The sterilization of mosquitoes through radiation shows positive results for the control of the most dangerous pest in the world.
Although mosquitoes are the world's most dangerous pest, x-ray sterilization is working to eradicate them. / Photo: Pixabay
LatinAmerican Post | Juan Bacallado
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Leer en español: Mosquitos esterilizados por radiación: una solución a esta plaga
Currently, mosquitoes are the most dangerous plague on the planet, they cause of more than a million deaths annually through diseases and infections, according to DW. For this reason, the mosquito is classified as the most deadly animal, mainly due to the transmission of deadly diseases such as malaria, which kills a child in the world every minute . On the other hand, these insects spread other diseases such as Zika, dengue and yellow fever , all of which mainly affect tropical and subtropical areas on any continent, but especially in poor regions or with poor health infrastructure.
Although at the moment the main ways to eliminate and protect oneself from mosquitoes are based on periodic spraying -which also affect other insects-, use of repellants for the skin -mosquitoes develop resistance to these products-, mosquito nets and the elimination of water stagnant ; These methods are not enough and in some cases inaccessible for developing inhabitants, because of this science has been working for decades to eradicate pests by focusing on their reproductive cycle, for which the radiation sterilization method is the best known and most effective, according to hypertext review.
What is irradiating an insect?
According to information from Hypertextual, the technique of sterilizing masses of insects by radiation emerged in the 1950s in the United States, when Raymond Bushland and Edward Knipling, two scientists from the United States Department of Agriculture, applied this technique against male flies that infected open wounds of cattle, which generated losses of 200 million dollars to the industry. This is why they used X-rays, getting them sterilized and almost completely eradicating this pest, causing the recovery of the livestock sector.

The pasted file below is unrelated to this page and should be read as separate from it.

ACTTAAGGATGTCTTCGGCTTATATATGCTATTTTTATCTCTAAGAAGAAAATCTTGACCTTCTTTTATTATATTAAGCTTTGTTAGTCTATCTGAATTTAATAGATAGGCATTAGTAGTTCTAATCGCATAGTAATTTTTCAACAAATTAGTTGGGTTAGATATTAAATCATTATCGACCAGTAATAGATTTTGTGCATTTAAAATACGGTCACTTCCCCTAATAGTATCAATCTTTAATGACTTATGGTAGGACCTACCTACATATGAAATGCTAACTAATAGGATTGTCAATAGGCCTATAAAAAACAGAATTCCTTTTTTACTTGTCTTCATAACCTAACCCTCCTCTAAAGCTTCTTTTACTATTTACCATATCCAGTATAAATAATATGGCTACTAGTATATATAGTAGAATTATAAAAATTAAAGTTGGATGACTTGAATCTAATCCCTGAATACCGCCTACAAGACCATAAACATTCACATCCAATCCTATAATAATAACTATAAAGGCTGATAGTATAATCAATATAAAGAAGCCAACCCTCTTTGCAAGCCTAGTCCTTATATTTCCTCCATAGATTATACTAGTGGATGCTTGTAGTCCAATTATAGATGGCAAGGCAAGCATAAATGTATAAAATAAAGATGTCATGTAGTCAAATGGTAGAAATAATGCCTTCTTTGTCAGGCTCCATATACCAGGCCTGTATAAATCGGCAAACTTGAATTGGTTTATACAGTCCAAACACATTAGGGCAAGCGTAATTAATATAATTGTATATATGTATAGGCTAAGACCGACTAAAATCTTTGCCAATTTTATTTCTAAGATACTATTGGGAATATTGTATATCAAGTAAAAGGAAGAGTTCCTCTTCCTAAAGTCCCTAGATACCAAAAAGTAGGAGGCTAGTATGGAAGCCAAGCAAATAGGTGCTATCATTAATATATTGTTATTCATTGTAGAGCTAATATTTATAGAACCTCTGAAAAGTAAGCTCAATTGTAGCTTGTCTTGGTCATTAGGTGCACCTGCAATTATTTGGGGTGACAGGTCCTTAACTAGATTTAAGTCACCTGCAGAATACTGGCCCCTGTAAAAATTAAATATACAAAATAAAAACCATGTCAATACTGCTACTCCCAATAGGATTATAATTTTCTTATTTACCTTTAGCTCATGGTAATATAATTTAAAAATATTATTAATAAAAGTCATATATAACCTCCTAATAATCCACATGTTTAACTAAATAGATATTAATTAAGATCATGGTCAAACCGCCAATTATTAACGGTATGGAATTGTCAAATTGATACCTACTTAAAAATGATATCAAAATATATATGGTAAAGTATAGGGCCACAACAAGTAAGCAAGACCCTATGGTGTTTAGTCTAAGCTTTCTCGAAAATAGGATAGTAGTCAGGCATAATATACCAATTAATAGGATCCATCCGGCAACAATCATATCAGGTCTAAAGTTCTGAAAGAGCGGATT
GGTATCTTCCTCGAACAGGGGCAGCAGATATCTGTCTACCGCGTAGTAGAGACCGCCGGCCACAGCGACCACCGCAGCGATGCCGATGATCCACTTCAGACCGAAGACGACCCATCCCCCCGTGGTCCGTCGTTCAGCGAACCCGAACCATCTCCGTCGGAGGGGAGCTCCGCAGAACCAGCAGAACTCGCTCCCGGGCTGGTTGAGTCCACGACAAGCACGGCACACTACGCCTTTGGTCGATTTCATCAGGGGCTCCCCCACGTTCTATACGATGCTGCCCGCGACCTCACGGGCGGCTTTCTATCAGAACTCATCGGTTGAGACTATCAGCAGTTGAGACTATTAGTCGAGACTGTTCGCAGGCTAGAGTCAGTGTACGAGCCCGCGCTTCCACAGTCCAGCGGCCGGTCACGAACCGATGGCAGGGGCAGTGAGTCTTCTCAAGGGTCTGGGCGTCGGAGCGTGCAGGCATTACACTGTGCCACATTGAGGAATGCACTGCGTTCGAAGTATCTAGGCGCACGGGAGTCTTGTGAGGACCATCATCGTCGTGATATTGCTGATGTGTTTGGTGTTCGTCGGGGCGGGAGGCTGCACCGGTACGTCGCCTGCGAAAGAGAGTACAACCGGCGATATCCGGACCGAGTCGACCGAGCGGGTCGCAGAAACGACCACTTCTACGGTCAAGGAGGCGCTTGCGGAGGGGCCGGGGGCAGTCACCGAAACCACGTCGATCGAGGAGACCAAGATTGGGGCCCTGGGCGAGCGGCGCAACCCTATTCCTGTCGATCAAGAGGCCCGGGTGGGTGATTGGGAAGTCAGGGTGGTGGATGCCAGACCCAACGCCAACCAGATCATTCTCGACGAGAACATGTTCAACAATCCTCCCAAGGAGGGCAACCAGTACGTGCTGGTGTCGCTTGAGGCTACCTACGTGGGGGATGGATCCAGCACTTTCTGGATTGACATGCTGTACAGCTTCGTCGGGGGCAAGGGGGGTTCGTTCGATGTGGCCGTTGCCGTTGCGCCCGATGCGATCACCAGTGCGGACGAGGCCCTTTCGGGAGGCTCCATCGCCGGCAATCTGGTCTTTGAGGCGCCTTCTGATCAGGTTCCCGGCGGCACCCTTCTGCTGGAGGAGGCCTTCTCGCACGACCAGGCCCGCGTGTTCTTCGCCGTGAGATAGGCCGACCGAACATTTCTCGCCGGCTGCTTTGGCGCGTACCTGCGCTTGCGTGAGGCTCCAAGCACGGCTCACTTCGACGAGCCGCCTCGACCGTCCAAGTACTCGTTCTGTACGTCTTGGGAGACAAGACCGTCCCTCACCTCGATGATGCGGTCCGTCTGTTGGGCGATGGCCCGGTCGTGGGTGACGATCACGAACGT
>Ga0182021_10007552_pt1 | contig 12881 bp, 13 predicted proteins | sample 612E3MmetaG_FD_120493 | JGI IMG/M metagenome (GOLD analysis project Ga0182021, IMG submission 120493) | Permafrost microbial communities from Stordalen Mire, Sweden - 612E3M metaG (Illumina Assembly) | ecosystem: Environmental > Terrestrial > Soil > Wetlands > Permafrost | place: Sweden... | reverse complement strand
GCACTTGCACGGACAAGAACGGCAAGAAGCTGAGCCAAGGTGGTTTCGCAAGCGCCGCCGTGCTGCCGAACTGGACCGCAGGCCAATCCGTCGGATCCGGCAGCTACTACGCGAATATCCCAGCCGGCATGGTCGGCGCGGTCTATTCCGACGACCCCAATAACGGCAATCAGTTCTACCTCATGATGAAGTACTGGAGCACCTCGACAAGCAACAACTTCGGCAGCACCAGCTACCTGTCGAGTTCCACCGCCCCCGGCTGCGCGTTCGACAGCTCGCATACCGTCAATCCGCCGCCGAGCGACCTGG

Today this is called the Sterile Insect Technique (SIT), which according to the International Atomic Energy Agency (IAEA) is the safest pest elimination method for the environment in which X-rays or gamma rays are applied to large masses of male offspring and then released in strategic areas. Then, despite the fact that they can mate with females and generate eggs, they are not fertile so the reproduction cycle is cut and the existence of only the irradiated species is reduced.
Esta tecnología ha sido probada en 2018 en Brasil y funciona.— Félix Moronta (@morontafelix) December 10, 2020
Este año han reportado que funciona mucho mejor si la liberación masiva de los mosquitos machos estériles irradiados se hace desde drones. pic.twitter.com/6pZOQNC4c5
In this way, unlike other techniques, it is not necessary to introduce a predatory species that does not belong to that environment and can cause a negative environmental impact, another advantage of this method is that the use of pesticides is also avoided and costs are reduced. production as well as the health risks caused by the pest.
Although SIT is used mainly in agriculture and livestock, global health authorities such as WHO have been working for years on irradiation plans for certain species of mosquitoes that transmit diseases, so there are already insectaries where the disease is being studied. sterilization and release of irradiated mosquitoes in a controlled way to verify the results, which for the moment have been "encouraging" and more data is expected to be released en masse.
These irradiated mosquitoes have already been tested in several countries such as Cuba, Brazil and Mexico where the IAEA is conducting tests with the mosquito Aedes aegypti, which transmits dengue, Zika and chikungunya, these are released through drones and land vehicles. It is estimated that in Brazil, a 55-hectare space will be occupied with these sterile mosquitoes, according to SciDev. In countries like Germany, this technique has already been used with mosquitoes since 2016 and reproduction has decreased by 15%, according to DW.
But are they radioactive?
As René Gato, coordinator of this project in Cuba, explained, although these mosquitoes are treated with radiation, they do not conserve any irradiated particles so they cannot produce radiation. On the other hand, Alfredo García, a disseminator of nuclear science and technology with a license as a nuclear operator and supervisor explained through Twitter that these irradiated mosquitoes do not affect other animals that feed on them, because although their DNA may be modified, they they do not alter the DNA of other species at all, while Felix Moronta, a graduate in Regulatory Sciences, explains that these species of mosquitoes are not pollinators, so their decrease will not impact the environment, he also justifies that these mosquitoes "are not radioactive , just as we are not after X-rays or radiotherapy ”.